Shambhala Meditation

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I have been interested and practising various forms of meditation over the year. From a quick body scan (Kabot Zinn), to guided, imagery, and mindfulness.

Recently I was invited to try Shambhala meditation. Meditation for me is not the wide spread view of ‘clearing your mind’ sitting in perfect silence. As one knows the more someone tells you to relax the less relax you become. It is less about ‘not thinking’ and more about returning to the breathe when your mind starts to wonder. Such as:

‘I’m breathing in, I know I’m breathing in. I am breathing out, I know I am breathing out when you are trying to settle yourself.

Counting 5 breaths in, hold for 4, 6 out and so forth.

These quick breathing techniques can help you to calm down in the moment and prepare t start meditation if you choose. From a quick 3 minute breathing space to muscle relaxation to a guided journey with music and than to just letting go to the rhythm of your breath and the peace it brings.

Meditation helps with anxiety, depression, PTSD, a stressful situation, falling asleep, relaxation, improves nervous system and so much more.

Look forward to trying out this new approach and see if it works for me. It is really important to discover a variety of meditation techniques as we go about out day and life challenges.

I will write about other forms of meditation, please ask any questions and share what your practise is.

Namaste

Read below a description from the Shambhala website…

What Is Shambhala?

“Shambhala” is the name of a mythical kingdom in Central Asia where the people enjoyed harmony, good health, and well-being.  The basis for such an enlightened society is the people’s confidence and respect for inherent goodness, wisdom, and dignity—in themselves, in each other, and in society.

The Shambhala teachings are grounded in ancient wisdom and practical knowledge from many traditional cultures, especially teachings from ancient Tibet. These teachings begin with the understanding that all beings are basically good, and that life is worth living. We call this a path of spiritual warriorship, which here means living a life of fearlessness, gentleness, and intelligence. The Shambhala teachings emphasize being in the world, and bringing together everyday life, work, family, and social action with the path of meditation.  The teachings focus on how to help this world. In essence, Shambhala is about living a full human life, right in the midst of challenges.

“The Shambhala teachings are founded on the premise that there is basic human wisdom that can help to solve the world’s problems. The wisdom does not belong to any one culture or religion, nor does it come from the West or the East. Rather, it is a tradition of human warriorship that has existed in many cultures at many times throughout history.”
— Shambhala: The Sacred Path of the Warrior

The Shambhala Path — Discovering one’s own innate goodness and the goodness in society

It is the Shambhala view that every human being has a fundamental nature of goodness, warmth, and intelligence. This nature can be cultivated through meditation, following ancient principles, and it can be further developed in daily life, so that it radiates out to family, friends, community, and society.  In the course of our lives, this goodness, warmth, and intelligence can easily become covered over by doubt, fear, and egotism. The journey of becoming fully human means seeing through fear and egotism, and waking up to our natural intelligence. It takes kindness—to ourselves and others—and courage, to wake up in this world.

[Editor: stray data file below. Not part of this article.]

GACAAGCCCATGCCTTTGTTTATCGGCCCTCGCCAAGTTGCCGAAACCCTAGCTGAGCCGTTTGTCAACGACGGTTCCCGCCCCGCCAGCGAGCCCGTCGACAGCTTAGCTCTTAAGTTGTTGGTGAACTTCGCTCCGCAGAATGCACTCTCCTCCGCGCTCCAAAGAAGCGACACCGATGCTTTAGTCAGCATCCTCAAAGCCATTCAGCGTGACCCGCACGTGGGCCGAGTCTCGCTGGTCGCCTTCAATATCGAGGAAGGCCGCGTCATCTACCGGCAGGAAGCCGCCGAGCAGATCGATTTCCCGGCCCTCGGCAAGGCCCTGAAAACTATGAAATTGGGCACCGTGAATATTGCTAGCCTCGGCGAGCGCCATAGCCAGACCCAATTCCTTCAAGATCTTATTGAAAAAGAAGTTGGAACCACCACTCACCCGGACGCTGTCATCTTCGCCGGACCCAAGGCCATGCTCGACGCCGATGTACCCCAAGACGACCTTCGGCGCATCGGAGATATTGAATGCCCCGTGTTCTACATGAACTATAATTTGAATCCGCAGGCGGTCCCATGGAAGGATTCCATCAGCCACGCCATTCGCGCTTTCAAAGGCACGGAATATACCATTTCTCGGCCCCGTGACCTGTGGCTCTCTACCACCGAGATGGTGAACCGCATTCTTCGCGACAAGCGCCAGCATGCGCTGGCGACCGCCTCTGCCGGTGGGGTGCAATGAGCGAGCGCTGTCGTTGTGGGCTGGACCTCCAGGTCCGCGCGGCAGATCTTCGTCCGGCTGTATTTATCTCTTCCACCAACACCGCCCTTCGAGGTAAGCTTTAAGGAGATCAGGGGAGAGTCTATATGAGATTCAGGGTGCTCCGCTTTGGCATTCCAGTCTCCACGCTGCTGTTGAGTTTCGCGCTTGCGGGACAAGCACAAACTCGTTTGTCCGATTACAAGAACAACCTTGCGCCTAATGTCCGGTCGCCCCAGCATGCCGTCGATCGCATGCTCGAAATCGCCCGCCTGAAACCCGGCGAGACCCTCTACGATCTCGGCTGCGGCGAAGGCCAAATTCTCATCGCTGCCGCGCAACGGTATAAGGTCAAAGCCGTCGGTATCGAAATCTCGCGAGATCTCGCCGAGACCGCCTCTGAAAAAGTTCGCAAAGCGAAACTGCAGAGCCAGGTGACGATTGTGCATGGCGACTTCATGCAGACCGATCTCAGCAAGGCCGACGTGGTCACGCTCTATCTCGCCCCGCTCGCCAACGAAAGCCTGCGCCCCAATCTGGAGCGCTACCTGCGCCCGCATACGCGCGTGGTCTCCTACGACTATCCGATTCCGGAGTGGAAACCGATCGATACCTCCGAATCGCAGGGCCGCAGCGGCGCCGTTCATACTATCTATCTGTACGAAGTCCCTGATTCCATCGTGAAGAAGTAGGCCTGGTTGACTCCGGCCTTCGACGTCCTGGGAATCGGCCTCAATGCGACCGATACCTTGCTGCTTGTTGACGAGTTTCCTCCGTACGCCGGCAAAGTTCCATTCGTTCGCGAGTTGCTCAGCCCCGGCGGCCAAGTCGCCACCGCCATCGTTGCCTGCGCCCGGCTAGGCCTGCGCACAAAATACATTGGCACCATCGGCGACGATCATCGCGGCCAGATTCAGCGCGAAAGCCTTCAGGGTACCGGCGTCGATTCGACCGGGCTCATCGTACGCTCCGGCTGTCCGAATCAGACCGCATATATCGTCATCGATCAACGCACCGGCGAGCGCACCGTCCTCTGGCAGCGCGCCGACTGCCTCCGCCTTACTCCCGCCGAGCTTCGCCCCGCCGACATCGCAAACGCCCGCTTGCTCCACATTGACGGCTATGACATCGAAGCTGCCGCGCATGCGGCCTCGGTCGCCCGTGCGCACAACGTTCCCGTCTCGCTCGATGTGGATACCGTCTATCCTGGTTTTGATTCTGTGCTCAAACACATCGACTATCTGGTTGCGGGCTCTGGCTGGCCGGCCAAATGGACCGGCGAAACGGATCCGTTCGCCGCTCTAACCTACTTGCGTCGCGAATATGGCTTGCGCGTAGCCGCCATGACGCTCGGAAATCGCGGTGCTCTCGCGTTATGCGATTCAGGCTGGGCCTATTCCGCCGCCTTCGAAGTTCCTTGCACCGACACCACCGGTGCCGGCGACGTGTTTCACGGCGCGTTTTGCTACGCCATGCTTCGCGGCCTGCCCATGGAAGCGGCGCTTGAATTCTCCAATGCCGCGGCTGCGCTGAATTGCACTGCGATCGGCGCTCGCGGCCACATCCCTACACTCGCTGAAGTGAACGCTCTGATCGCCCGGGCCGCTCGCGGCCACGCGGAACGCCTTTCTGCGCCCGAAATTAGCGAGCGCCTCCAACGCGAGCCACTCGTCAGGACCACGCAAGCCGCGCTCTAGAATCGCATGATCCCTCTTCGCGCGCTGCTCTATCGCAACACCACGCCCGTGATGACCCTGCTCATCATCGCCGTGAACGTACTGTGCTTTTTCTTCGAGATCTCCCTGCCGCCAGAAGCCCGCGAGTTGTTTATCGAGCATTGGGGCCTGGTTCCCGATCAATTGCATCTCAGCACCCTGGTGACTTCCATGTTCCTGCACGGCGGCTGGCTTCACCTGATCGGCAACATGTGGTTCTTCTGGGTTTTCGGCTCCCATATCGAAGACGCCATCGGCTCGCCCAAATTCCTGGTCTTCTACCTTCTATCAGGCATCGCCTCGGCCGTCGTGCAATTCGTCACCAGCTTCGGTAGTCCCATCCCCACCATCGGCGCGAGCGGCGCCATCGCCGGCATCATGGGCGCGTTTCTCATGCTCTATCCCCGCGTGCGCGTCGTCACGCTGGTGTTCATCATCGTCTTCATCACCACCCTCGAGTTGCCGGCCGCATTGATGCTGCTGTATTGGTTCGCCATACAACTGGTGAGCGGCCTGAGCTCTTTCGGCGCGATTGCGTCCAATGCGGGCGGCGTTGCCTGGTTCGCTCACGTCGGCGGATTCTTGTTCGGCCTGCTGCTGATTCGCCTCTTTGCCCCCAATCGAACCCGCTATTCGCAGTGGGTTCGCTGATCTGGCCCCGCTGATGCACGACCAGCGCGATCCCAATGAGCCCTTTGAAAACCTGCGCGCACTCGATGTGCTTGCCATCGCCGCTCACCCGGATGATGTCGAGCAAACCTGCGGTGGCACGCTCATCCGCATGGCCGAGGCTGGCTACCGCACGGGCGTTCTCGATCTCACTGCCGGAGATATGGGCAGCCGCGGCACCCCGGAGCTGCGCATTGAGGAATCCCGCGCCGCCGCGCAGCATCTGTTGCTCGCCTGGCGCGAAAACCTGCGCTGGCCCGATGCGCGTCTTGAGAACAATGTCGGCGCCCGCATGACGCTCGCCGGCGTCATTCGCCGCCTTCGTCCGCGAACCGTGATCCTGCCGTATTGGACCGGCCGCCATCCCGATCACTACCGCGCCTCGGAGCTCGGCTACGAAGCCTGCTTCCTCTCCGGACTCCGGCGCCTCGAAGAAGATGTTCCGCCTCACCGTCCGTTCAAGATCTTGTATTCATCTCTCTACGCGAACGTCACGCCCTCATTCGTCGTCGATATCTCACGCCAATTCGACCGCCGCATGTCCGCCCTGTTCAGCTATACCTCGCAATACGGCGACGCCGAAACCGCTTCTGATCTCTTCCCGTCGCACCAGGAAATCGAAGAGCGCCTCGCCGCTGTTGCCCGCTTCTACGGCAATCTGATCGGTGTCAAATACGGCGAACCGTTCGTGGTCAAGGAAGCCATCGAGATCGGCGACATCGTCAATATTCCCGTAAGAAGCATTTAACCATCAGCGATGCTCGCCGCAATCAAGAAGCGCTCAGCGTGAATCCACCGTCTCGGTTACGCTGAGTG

The journey of awakening is known as the path of the warrior because it requires the simple bravery to look directly at one’s own mind and heart. The essential tool for doing this is mindfulness meditation. As we continue on the Shambhala path, we learn many other practices to help us break through the ancient crust of ego and awaken to the joy of fully living in this world. Awakening and opening, we discover the world to be naturally sacred, pure and full of beauty. We begin to see clearly the goodness and wisdom of others, and to feel compassion to help them in myriad ways.

Shambhala vision is rooted in the contemplative teachings of Buddhism, yet is a fresh expression of the spiritual journey for our time; it is available to practitioners of any tradition. Our lineage draws on the wisdom of the Kagyu and Nyingma schools of Tibetan Buddhism, as inherited by founder of Shambhala, Chögyam Trungpa Rinpoche, and his son and spiritual heir, Sakyong Mipham. In the mid-1970s Chögyam Trungpa Rinpoche began to introduce teachings on Shambhala vision, based on his encounter with the Western world, and on the specific wisdom imparted from the Buddha to King Dawa Sangpo, the first sovereign of the legendary kingdom of Shambhala. This tradition teaches how to live in the secular world with courage and compassion.

“In essence, the emphasis of the Buddhist path is to help us attain enlightenment, and the emphasis of the Shambhala path is help us create and maintain a good society. When we put these two together, we have the Shambhalian Buddhist view of enlightened society.”
—Sakyong Mipham

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